Manufacturers deploy resources to farming over raw materials’ scarcity
Despite the resolve to substitute importation through local production, lack of access to raw materials may have driven many manufacturers into farming and value-chain activities outside their core competence, The Guardian has learnt.
According to the Manufacturers Association of Nigeria (MAN), dollarization of locally sourced raw materials needed for production has further increased the burden of many local producers as they have had to further invest in primary activities and increased infrastructural spending outside the core business.
To address import dependence in the country, MAN urged the Federal Government to incentivise backward integration activities while unveiling policies that will discourage export of raw goods that can be processed in the country, adding that government will witness a surge in production activities if incentives are unveiled and implemented for investors.
Speaking during a courtesy visit of MAN and Clarion Events West Africa to The Guardian to seek partnership on the upcoming Nigeria manufacturing and equipment (NME) and raw materials (NIRAM) expo, MAN Director-General, Segun Ajayi-Kadir explained that while the industrialisation strategy of depending on imports for raw materials may be plausible, it has become imperative to look inwards for such materials in order for many operators to remain in business.
MAN boss added that many operators are now acquiring farms and getting involved in activities outside their natural pre-occupation, even as others seek partnerships with research institutes for seed solutions and technology that can aid their businesses.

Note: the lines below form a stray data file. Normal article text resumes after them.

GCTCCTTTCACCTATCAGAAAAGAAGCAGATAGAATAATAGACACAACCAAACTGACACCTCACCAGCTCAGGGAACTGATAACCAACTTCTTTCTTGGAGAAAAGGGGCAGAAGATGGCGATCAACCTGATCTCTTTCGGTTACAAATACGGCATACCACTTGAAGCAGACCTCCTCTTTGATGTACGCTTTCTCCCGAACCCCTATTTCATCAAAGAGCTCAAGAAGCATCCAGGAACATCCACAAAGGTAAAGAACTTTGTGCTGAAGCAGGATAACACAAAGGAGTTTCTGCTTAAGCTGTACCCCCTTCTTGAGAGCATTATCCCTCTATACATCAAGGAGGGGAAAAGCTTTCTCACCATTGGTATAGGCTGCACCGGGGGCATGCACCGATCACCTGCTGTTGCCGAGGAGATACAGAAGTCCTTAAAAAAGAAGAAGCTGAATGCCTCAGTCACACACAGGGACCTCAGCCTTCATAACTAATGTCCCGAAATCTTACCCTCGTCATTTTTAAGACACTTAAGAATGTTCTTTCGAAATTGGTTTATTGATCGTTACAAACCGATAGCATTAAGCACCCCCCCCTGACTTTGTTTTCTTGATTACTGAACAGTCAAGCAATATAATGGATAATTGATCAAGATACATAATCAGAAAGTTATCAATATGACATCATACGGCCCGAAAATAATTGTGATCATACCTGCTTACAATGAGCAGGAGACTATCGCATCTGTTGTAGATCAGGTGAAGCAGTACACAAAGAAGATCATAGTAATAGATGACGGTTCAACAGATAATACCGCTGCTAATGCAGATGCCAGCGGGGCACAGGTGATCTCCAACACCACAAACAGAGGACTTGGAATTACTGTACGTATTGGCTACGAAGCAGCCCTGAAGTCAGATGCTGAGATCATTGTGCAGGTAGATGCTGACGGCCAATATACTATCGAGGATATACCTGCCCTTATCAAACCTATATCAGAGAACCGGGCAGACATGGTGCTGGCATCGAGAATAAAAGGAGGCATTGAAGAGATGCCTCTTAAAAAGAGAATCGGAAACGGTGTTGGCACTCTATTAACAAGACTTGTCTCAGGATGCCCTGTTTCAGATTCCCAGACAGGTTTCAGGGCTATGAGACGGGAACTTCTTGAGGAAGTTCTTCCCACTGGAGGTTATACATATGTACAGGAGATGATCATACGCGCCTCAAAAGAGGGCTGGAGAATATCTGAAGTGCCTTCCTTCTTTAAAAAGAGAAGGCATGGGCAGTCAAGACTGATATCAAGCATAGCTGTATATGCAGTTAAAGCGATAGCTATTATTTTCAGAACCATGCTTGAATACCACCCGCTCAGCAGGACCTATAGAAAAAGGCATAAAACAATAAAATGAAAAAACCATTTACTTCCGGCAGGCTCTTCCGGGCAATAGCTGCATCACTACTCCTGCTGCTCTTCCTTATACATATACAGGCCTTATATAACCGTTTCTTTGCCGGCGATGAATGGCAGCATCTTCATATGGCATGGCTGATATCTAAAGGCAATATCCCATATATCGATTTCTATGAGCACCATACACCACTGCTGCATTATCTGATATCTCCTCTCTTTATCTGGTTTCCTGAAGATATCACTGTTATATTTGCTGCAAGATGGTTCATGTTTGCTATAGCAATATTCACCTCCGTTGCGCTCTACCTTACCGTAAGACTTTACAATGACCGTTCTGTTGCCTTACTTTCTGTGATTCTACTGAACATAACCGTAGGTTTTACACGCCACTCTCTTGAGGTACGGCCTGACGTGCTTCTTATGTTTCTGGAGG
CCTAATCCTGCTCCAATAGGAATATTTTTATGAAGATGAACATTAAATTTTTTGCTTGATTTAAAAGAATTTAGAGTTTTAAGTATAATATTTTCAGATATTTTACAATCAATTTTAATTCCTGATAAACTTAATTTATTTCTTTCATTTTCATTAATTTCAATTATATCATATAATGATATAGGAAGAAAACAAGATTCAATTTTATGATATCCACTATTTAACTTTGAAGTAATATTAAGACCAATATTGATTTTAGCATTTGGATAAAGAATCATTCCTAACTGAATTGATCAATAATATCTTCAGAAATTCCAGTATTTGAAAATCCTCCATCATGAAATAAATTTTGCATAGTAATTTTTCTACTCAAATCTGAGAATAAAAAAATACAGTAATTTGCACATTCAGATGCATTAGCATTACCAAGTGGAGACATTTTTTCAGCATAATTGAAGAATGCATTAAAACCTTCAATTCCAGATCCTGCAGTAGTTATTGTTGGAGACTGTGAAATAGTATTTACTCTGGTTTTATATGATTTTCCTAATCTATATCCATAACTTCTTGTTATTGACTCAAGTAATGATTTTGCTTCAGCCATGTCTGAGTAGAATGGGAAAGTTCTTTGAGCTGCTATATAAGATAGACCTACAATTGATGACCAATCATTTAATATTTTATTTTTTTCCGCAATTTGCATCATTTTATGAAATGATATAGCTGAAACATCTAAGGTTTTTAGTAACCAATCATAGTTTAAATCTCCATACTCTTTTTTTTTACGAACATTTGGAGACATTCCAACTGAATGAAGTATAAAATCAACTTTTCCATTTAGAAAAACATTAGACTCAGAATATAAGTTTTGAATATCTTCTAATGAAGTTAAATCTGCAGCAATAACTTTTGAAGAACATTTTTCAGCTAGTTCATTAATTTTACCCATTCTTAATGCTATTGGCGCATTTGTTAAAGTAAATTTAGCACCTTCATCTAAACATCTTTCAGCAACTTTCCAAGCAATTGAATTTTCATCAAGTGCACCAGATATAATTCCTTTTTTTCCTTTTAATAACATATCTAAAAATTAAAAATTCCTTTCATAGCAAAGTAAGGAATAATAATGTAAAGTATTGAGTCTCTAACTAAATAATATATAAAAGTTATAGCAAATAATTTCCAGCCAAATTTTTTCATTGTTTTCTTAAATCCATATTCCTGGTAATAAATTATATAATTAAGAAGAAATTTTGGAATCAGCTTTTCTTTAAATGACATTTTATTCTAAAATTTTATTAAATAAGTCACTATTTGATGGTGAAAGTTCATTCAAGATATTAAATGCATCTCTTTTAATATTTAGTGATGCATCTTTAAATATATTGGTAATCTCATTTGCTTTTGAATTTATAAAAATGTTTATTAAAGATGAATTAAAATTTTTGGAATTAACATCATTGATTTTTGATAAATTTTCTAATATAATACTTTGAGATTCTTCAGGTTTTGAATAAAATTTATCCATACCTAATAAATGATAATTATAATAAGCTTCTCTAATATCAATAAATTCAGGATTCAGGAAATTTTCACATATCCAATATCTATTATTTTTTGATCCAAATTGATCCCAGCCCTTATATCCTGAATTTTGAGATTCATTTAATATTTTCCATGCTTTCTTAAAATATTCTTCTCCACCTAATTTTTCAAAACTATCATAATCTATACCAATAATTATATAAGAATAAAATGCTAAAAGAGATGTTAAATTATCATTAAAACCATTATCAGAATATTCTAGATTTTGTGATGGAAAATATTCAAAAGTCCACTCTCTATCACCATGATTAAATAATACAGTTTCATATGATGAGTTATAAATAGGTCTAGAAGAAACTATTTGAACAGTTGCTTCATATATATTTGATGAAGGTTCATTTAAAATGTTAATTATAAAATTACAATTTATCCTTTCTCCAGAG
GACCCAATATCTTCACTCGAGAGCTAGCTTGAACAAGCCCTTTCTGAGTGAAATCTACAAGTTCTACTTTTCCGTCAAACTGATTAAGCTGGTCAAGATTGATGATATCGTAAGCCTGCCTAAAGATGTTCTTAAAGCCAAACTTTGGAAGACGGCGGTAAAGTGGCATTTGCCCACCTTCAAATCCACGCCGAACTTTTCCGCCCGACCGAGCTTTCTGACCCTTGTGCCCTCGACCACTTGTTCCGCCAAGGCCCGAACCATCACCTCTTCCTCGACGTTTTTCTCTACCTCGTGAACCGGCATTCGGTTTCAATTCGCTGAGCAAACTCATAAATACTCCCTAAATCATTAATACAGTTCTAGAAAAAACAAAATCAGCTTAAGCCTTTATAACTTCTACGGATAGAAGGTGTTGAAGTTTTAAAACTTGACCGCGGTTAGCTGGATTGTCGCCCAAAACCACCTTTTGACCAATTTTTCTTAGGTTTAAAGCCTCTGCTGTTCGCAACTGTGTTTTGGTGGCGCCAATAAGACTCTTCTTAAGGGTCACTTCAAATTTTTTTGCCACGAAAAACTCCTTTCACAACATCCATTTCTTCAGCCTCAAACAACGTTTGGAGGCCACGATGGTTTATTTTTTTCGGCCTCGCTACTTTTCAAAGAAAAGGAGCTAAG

Indeed, this year’s event is expected to attract over 3,700 visitors and exhibitors from multinationals, large and small medium industries (SMIs) and other manufacturing equipment distributors from over 120 leading local and international suppliers.
Indeed, the Nigeria manufacturing and equipment (NME) expo, scheduled to hold on the 14th to 16th of March, 2017 at Landmark event centre, Victoria Island, Lagos, is expected to drive the nation’s quest to achieve a virile industrialised economy while also providing a platform for small and medium enterprises (SMEs) to learn new processes on how to boost outputs, reduce costs, drive quality improvement and manufacture for new emerging markets across the globe.
He pointed out that the fair would be the most exciting thing to happen to the industrial sector in Nigeria in 2017, stressing that it would also provide opportunities for the large and medium size corporations to retool and get local sources of raw materials to boost production, reduce cost and time of procurement.
The Managing Director, Clarion Events West Africa, Dele Alimi, said over 4500 manufacturers and manufacturing equipment distributors expected to attend, evaluate and purchase latest manufacturing equipment, machine tools, technologies, spare parts and manufacturing raw materials will have opportunities to display their technologies to over 120 leading local and international suppliers.
He said the exhibition would make an even bigger impact on the Nigerian economy than the maiden edition which took place April last year.
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